Subjecthood on Trial in Colonial Spanish America

Sunday, January 7, 2018: 12:00 PM
Columbia 9 (Washington Hilton)
Robert C. Schwaller, University of Kansas
This paper examines the relationship between race and ‘subjecthood’ in early colonial Spanish America. Building on Tamar Herzog’s investigation into colonial categories of citizenship, this paper argues that subjecthood and citizenship were intimately linked and mediated by categories of racial difference. In particular, this paper examines the ways in which indigenous persons, Africans, and those of mixed ancestry experienced their subjecthood. Using a variety of colonial sources, legal proceedings, inquisition cases, royal petitions, and bureaucratic correspondence, this paper argues that racial categories encapsulated particular constructions of subjecthood. These formulations of subjecthood evolved alongside the entrenchment of racial stereotypes and prejudices in colonial law. Although most non-Spanish subjects had greater restrictions placed upon them, and were subject to more onerous duties, at times even these individuals could mobilize their particular subjecthood in ways that benefited their interests and subverted the stereotypes placed upon them. In addition, the examination of Afro-indigenous subjects highlights the ways that ethnic variety within colonial society could confuse the legal and social construction of subjecthood. Most importantly, this paper highlights that contestation over racial labels represented a contestation of individuals’ subjecthood, in other words, their very real position as subjects of the king. These moments of contestation reveal the primary importance of communal perception and collective ascriptions of racial categories in mediating subjecthood. Overall, this paper elucidates the complex ways in which the racial and ethnic diversity of early colonial Spanish America fostered an often-contested discourse of subjecthood and citizenship.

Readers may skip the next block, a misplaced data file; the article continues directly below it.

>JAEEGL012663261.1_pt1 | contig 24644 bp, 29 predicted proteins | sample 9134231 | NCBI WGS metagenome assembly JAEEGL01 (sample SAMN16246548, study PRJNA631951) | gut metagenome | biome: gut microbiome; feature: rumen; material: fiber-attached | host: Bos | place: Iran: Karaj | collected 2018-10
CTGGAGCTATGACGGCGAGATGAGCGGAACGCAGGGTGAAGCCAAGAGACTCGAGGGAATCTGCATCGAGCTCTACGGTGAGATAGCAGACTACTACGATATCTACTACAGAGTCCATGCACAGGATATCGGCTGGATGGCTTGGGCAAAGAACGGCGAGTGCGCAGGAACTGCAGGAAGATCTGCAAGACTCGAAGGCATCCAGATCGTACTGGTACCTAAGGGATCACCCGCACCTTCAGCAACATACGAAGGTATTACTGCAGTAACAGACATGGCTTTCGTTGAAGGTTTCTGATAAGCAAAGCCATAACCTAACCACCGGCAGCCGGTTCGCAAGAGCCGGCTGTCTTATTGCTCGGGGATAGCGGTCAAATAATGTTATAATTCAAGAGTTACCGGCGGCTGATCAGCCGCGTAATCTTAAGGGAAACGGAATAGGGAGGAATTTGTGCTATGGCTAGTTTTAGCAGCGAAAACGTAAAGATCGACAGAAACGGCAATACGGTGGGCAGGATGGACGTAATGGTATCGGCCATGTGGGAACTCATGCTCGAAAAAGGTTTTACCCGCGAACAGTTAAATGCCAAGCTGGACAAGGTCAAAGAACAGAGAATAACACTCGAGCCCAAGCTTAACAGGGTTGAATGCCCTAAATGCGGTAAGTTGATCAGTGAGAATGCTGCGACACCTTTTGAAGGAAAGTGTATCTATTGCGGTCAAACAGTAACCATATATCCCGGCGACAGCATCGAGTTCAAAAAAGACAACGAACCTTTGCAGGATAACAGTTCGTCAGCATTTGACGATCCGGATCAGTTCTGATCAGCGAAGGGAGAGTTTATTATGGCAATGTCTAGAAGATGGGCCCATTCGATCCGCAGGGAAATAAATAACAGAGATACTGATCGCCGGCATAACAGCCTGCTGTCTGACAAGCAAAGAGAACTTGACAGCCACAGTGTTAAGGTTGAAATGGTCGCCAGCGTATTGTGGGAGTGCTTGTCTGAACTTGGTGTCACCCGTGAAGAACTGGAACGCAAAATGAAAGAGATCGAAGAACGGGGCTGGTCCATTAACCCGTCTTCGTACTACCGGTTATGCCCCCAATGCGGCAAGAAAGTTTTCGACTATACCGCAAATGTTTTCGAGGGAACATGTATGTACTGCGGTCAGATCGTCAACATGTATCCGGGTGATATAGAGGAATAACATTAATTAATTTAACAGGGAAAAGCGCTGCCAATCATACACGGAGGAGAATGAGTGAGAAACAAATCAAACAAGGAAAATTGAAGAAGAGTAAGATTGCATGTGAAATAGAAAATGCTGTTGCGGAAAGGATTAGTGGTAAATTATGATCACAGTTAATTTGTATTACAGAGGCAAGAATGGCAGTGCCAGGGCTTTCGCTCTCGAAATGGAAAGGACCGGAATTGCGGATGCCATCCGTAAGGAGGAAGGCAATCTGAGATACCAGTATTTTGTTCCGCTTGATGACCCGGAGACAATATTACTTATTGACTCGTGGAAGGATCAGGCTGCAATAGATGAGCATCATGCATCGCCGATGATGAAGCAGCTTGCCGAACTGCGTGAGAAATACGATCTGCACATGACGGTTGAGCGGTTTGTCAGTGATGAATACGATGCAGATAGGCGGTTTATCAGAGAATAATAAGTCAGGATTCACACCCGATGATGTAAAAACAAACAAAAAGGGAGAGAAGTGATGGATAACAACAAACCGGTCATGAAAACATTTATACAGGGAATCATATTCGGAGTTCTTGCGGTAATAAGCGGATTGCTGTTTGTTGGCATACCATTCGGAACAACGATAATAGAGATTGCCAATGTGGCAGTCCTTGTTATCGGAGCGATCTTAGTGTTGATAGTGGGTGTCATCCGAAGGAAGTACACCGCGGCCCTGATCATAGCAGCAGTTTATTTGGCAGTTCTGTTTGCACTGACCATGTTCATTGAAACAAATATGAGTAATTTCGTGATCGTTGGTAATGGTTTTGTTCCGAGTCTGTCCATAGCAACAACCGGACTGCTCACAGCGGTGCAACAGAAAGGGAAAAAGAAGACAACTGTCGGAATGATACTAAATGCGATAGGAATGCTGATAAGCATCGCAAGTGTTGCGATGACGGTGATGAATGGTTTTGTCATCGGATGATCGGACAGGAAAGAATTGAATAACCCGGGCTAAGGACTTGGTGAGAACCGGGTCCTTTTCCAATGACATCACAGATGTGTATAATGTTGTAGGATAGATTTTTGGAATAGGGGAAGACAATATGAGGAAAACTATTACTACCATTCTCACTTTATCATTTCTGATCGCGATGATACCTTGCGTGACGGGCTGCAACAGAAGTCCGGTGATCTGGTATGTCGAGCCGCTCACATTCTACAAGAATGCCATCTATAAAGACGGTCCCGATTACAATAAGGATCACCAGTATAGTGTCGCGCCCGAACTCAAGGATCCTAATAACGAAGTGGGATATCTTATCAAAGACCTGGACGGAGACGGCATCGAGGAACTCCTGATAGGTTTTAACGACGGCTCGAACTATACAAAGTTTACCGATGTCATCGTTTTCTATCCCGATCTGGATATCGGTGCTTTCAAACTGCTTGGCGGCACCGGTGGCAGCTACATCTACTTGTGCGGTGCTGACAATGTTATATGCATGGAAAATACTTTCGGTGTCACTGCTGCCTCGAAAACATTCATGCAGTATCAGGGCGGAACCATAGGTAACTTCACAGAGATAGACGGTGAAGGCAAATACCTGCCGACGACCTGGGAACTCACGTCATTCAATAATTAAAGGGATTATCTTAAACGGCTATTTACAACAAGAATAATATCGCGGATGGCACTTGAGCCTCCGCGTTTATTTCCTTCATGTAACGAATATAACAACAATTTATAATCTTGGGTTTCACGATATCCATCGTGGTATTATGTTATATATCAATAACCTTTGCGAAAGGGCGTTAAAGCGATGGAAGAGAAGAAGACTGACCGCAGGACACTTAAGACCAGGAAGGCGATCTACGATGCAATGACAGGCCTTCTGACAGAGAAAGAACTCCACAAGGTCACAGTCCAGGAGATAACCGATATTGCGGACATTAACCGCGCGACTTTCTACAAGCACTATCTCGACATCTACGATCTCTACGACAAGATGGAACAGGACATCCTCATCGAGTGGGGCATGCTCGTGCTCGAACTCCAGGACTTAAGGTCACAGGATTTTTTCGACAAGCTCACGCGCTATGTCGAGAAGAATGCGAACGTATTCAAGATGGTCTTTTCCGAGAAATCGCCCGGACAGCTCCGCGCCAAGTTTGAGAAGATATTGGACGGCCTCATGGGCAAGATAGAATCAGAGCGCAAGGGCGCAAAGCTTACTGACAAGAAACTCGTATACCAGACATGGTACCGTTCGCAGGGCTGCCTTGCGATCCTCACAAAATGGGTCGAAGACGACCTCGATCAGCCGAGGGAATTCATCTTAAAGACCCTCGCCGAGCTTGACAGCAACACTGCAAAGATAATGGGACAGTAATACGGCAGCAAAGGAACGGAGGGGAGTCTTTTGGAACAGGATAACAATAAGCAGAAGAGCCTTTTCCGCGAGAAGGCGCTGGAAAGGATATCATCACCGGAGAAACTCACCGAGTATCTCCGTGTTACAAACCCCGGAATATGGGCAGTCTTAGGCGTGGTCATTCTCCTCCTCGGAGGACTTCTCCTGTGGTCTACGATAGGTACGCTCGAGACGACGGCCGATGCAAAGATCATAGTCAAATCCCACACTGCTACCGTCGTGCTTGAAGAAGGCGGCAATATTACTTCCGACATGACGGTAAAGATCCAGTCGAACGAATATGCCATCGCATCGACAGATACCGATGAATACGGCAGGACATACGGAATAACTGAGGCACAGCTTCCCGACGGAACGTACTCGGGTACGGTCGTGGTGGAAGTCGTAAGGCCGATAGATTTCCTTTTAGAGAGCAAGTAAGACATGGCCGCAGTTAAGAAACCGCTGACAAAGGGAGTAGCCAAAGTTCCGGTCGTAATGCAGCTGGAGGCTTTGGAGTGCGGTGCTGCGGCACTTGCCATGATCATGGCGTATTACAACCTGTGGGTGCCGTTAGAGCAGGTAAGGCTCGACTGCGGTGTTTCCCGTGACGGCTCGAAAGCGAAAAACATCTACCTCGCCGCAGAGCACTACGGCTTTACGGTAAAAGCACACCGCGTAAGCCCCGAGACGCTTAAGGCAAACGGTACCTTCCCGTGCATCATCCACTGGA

<< Previous Presentation | Next Presentation